For the X and Y-axis drive systems most PCB milling machines use stepper motors that drive a precision lead screw. The lead screw is in turn linked to the gantry or milling head by a special precision machined connection assembly. To maintain correct alignment during milling, the gantry or milling head's direction of travel is guided along using linear or dovetailed bearing(s). Most X/Y drive systems provide user control, via software, of the milling speed, which determines how fast the stepper motors drive their respective axes.
Z-axis drive and control are handled in several ways. The first and most common is a simple solenoid that pushes against a spring. When the solenoid is energized it pushes the milling head down against a spring stop that limits the downward travel. The rate of descent as well as the amount of force exerted on the spring stop must be manually set by mechanically adjusting the position of the solenoid's plunger. The second type of Z-axis control is through the use of a pneumatic cylinder and a software-driven gate valve. Due to the small cylinder size and the amount of air pressure used to drive it there is little range of control between the up and down stops. Both the solenoid and pneumatic system cannot position the head anywhere other than the endpoints, and are therefore useful for only simple 'up/down' milling tasks. The final type of Z-axis control uses a stepper motor that allows the milling head to be moved in small accurate steps up or down. Further, the speed of these steps can be adjusted to allow tool bits to be eased into the board material rather than hammered into it. The depth (number of steps required) as well as the downward/upward speed is under user control via the controlling software.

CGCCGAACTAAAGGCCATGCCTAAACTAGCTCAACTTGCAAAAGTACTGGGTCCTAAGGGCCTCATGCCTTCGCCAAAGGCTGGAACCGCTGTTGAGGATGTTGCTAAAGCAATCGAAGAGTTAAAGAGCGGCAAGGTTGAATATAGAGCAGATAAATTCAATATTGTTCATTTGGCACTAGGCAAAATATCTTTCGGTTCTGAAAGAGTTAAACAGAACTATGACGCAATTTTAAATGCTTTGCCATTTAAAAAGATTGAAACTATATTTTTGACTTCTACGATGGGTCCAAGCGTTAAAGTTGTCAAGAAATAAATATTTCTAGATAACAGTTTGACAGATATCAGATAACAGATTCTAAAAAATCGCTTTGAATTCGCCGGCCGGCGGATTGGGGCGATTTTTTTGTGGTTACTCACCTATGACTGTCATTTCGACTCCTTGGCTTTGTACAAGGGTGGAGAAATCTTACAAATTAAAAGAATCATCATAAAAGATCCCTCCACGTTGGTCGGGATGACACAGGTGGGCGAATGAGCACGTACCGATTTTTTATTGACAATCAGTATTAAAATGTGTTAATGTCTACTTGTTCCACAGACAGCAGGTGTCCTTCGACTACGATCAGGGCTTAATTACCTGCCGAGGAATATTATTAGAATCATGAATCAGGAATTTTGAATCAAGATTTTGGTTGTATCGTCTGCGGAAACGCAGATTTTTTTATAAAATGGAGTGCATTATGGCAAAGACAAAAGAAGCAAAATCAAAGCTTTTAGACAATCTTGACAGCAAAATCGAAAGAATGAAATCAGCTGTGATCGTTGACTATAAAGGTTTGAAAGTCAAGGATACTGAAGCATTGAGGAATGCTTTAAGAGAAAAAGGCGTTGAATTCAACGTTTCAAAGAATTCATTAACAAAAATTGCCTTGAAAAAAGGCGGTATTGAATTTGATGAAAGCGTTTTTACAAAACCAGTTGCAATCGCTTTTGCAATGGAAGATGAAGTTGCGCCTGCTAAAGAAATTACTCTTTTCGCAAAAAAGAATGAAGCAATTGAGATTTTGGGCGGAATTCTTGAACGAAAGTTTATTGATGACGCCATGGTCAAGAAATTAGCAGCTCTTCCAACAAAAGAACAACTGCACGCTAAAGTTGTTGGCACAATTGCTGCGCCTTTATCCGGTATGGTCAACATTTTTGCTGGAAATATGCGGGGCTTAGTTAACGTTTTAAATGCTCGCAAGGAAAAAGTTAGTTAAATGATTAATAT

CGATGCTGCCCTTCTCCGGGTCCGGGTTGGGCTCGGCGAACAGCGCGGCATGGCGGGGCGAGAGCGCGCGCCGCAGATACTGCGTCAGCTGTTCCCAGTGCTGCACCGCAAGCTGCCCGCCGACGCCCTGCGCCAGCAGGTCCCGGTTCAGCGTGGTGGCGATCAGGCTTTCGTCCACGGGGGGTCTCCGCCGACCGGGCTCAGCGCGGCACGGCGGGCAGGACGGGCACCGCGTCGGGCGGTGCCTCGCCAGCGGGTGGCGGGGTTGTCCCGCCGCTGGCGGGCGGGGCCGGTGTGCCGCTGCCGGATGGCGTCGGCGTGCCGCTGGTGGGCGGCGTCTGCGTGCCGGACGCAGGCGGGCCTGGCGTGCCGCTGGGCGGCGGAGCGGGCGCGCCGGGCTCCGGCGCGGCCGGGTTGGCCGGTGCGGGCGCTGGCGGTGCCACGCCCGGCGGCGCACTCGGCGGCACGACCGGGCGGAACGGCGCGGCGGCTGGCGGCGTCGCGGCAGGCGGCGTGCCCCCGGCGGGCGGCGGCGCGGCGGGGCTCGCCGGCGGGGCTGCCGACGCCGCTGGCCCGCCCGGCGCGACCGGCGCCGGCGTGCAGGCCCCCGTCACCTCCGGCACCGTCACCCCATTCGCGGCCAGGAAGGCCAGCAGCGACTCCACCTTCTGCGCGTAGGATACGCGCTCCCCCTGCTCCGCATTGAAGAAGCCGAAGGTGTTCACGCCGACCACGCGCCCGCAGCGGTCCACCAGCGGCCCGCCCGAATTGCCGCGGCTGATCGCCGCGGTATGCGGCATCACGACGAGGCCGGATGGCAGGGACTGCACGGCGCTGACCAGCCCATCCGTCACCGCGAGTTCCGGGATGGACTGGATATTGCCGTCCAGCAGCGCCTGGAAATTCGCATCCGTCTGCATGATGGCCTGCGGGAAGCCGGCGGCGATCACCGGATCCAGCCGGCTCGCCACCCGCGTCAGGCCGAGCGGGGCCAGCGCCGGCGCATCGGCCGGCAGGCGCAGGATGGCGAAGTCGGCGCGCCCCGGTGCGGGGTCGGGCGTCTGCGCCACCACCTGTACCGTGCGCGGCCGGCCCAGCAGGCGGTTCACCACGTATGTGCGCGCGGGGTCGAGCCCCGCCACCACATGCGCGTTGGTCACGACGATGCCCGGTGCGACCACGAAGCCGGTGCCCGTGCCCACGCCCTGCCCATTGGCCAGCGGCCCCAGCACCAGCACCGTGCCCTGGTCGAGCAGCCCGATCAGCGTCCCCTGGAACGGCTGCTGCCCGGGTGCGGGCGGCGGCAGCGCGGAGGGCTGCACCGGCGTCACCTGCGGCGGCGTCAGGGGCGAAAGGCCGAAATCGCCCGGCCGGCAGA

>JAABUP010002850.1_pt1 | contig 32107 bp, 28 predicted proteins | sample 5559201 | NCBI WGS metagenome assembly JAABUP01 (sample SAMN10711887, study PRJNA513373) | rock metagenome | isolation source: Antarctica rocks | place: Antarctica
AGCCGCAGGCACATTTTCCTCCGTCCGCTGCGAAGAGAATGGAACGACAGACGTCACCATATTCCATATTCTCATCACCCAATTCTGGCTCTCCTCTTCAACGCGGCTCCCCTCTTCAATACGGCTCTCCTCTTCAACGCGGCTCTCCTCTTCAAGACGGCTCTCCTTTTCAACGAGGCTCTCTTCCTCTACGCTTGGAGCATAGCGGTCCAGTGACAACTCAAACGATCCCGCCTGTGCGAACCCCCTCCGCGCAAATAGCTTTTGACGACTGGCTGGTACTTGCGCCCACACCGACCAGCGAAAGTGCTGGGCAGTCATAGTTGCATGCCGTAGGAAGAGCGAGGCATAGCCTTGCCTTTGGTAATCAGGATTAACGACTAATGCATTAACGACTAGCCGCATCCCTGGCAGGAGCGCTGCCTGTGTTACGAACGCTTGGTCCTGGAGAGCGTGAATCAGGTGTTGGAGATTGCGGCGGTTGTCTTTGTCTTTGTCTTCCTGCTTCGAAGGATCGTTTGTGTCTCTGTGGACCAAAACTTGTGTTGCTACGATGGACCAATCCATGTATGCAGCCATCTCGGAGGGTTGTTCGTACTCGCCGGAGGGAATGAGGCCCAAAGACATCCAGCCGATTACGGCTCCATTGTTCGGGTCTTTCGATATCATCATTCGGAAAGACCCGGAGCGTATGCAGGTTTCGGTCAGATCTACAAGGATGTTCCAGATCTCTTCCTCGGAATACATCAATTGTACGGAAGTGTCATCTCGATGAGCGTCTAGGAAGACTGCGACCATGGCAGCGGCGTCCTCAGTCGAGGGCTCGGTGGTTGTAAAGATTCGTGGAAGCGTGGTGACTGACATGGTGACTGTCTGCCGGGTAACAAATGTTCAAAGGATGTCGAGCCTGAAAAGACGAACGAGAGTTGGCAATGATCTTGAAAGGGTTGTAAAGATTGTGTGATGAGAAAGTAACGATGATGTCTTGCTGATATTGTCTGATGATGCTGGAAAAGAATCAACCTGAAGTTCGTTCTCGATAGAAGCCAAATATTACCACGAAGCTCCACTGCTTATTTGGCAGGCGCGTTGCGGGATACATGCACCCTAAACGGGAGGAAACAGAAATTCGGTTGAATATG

One of the major challenges with milling PCBs is handling variations in flatness. Since conventional etching techniques rely on optical masks that sit right on the copper layer they can conform to any slight bends in the material so all features are replicated faithfully.
When milling PCBs however, any minute height variations encountered when milling will cause conical bits to either sink deeper (creating a wider cut) or rise off the surface, leaving an uncut section. Before cutting some systems perform height mapping probes across the board to measure height variations and adjust the Z values in the G-code beforehand.
PCBs may be machined with conventional endmills, conical d-bit cutters, and spade mills. D-bits and spade mills are cheap and as they have a small point allow the traces to be close together. Taylor's equation, Vc Tn = C, can predict tool life for a given surface speed.
A method with similar advantages to mechanical milling is laser etching and laser drilling. Etching PCBs with lasers offers the same advantages as mechanical milling in regards to quick turnaround times, but the nature of the laser etching process is preferable to both milling and chemical etching when it comes to physical variations exerted on the object. Whereas mechanical milling and chemical etching exact physical stress on the board, laser etching offers non-contact surface removal, making it a superior option for PCBs where precision and geometric accuracy are at a premium, such as RF & microwave designs. Laser drilling is more precise, has extremely low power consumption compared with other techniques, requires less maintenance, does not use lubricants or drill bits, low rates of wear, does not use abrasive materials, does not ruin the boards, is more eco friendly, and in the most high powered machines, the drilling is instant, but is expensive.
- Richard Sewell. "Milled PCB for a ball-bearing sequencer control surface (The xylobearningococonutofivefivefiveophone)". Jarkman Enterprises.
- "Milling Machine Specifications". LPKF Laser & Electronics.